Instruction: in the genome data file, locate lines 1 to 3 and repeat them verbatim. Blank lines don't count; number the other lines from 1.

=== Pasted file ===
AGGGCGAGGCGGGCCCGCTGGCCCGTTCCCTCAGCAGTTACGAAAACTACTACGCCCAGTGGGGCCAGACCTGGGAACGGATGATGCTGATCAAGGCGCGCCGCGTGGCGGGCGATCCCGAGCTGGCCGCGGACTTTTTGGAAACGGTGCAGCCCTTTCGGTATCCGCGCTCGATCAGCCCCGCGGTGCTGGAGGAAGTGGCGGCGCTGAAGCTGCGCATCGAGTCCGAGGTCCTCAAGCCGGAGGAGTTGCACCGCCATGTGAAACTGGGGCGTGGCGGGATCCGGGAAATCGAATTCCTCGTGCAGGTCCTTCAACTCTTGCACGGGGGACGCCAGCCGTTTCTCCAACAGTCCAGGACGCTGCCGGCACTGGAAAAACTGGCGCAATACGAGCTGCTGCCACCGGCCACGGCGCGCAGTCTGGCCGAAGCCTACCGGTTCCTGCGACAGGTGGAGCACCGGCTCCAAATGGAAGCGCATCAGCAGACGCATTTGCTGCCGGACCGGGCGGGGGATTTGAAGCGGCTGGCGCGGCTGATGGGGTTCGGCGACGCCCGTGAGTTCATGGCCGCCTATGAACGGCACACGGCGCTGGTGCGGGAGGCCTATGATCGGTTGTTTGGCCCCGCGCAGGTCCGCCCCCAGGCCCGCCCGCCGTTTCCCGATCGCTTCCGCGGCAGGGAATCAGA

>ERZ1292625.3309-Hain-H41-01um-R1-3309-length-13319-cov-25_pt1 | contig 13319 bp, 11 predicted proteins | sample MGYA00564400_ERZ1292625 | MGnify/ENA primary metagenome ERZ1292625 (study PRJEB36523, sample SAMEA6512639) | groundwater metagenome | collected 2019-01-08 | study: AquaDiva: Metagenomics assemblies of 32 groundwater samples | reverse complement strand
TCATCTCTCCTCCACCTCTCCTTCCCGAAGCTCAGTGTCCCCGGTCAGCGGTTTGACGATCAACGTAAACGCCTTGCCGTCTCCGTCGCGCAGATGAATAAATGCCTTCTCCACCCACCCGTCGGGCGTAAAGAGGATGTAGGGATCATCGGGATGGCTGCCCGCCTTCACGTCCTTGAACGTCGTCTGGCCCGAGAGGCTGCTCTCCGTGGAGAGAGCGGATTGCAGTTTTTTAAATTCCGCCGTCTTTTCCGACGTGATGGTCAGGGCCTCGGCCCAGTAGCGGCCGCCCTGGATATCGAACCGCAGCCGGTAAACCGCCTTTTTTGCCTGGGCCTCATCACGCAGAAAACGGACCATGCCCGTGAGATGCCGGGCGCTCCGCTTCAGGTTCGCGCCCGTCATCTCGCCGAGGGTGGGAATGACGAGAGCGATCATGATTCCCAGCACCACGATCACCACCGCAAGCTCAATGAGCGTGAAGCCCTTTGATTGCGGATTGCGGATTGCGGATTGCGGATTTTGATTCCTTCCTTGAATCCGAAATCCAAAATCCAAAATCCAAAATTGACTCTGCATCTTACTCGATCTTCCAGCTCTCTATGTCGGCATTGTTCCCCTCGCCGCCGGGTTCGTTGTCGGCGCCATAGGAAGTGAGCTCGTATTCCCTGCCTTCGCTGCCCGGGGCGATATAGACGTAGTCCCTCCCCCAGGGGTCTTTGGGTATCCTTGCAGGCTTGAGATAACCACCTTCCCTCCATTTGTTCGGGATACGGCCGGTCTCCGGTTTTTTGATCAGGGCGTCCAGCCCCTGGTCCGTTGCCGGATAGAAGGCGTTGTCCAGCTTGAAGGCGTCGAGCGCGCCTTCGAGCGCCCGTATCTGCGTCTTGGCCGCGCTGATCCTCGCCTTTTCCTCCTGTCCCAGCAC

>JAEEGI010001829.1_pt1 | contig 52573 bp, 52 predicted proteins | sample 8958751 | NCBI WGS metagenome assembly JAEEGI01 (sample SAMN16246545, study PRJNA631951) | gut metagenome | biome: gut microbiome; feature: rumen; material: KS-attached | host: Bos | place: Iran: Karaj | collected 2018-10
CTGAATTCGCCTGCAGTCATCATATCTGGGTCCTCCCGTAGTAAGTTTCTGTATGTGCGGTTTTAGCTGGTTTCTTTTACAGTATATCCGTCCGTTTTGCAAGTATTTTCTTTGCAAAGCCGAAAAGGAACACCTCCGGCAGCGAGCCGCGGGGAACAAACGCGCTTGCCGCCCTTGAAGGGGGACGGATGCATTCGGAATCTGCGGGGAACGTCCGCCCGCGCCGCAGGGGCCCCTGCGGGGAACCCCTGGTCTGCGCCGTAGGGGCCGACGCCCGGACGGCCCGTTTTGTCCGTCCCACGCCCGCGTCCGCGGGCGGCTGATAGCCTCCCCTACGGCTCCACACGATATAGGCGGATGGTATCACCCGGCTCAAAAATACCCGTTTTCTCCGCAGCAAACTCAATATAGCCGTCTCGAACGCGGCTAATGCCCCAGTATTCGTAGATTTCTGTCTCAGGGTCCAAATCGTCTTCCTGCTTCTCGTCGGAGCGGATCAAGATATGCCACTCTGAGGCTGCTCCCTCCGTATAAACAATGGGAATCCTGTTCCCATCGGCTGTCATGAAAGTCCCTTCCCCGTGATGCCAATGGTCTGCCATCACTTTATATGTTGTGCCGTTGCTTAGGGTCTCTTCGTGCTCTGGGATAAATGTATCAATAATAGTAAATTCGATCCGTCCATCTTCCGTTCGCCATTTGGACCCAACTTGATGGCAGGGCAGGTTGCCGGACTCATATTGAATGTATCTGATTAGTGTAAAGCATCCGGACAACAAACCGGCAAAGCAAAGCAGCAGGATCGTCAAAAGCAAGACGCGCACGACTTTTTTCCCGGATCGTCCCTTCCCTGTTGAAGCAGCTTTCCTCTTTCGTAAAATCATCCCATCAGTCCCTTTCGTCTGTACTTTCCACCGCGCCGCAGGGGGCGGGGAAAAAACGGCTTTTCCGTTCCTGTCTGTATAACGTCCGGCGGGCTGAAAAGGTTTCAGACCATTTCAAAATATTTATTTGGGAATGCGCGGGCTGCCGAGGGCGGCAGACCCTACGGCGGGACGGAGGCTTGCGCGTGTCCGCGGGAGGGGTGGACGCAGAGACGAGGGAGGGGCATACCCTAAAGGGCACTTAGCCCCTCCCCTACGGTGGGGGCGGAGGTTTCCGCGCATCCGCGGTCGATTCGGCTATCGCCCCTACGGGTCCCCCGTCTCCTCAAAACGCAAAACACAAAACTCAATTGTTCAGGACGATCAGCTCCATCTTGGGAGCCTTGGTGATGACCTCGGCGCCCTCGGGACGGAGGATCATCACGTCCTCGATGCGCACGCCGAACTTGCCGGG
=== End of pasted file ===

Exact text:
AGGGCGAGGCGGGCCCGCTGGCCCGTTCCCTCAGCAGTTACGAAAACTACTACGCCCAGTGGGGCCAGACCTGGGAACGGATGATGCTGATCAAGGCGCGCCGCGTGGCGGGCGATCCCGAGCTGGCCGCGGACTTTTTGGAAACGGTGCAGCCCTTTCGGTATCCGCGCTCGATCAGCCCCGCGGTGCTGGAGGAAGTGGCGGCGCTGAAGCTGCGCATCGAGTCCGAGGTCCTCAAGCCGGAGGAGTTGCACCGCCATGTGAAACTGGGGCGTGGCGGGATCCGGGAAATCGAATTCCTCGTGCAGGTCCTTCAACTCTTGCACGGGGGACGCCAGCCGTTTCTCCAACAGTCCAGGACGCTGCCGGCACTGGAAAAACTGGCGCAATACGAGCTGCTGCCACCGGCCACGGCGCGCAGTCTGGCCGAAGCCTACCGGTTCCTGCGACAGGTGGAGCACCGGCTCCAAATGGAAGCGCATCAGCAGACGCATTTGCTGCCGGACCGGGCGGGGGATTTGAAGCGGCTGGCGCGGCTGATGGGGTTCGGCGACGCCCGTGAGTTCATGGCCGCCTATGAACGGCACACGGCGCTGGTGCGGGAGGCCTATGATCGGTTGTTTGGCCCCGCGCAGGTCCGCCCCCAGGCCCGCCCGCCGTTTCCCGATCGCTTCCGCGGCAGGGAATCAGA

>ERZ1292625.3309-Hain-H41-01um-R1-3309-length-13319-cov-25_pt1 | contig 13319 bp, 11 predicted proteins | sample MGYA00564400_ERZ1292625 | MGnify/ENA primary metagenome ERZ1292625 (study PRJEB36523, sample SAMEA6512639) | groundwater metagenome | collected 2019-01-08 | study: AquaDiva: Metagenomics assemblies of 32 groundwater samples | reverse complement strand
TCATCTCTCCTCCACCTCTCCTTCCCGAAGCTCAGTGTCCCCGGTCAGCGGTTTGACGATCAACGTAAACGCCTTGCCGTCTCCGTCGCGCAGATGAATAAATGCCTTCTCCACCCACCCGTCGGGCGTAAAGAGGATGTAGGGATCATCGGGATGGCTGCCCGCCTTCACGTCCTTGAACGTCGTCTGGCCCGAGAGGCTGCTCTCCGTGGAGAGAGCGGATTGCAGTTTTTTAAATTCCGCCGTCTTTTCCGACGTGATGGTCAGGGCCTCGGCCCAGTAGCGGCCGCCCTGGATATCGAACCGCAGCCGGTAAACCGCCTTTTTTGCCTGGGCCTCATCACGCAGAAAACGGACCATGCCCGTGAGATGCCGGGCGCTCCGCTTCAGGTTCGCGCCCGTCATCTCGCCGAGGGTGGGAATGACGAGAGCGATCATGATTCCCAGCACCACGATCACCACCGCAAGCTCAATGAGCGTGAAGCCCTTTGATTGCGGATTGCGGATTGCGGATTGCGGATTTTGATTCCTTCCTTGAATCCGAAATCCAAAATCCAAAATCCAAAATTGACTCTGCATCTTACTCGATCTTCCAGCTCTCTATGTCGGCATTGTTCCCCTCGCCGCCGGGTTCGTTGTCGGCGCCATAGGAAGTGAGCTCGTATTCCCTGCCTTCGCTGCCCGGGGCGATATAGACGTAGTCCCTCCCCCAGGGGTCTTTGGGTATCCTTGCAGGCTTGAGATAACCACCTTCCCTCCATTTGTTCGGGATACGGCCGGTCTCCGGTTTTTTGATCAGGGCGTCCAGCCCCTGGTCCGTTGCCGGATAGAAGGCGTTGTCCAGCTTGAAGGCGTCGAGCGCGCCTTCGAGCGCCCGTATCTGCGTCTTGGCCGCGCTGATCCTCGCCTTTTCCTCCTGTCCCAGCAC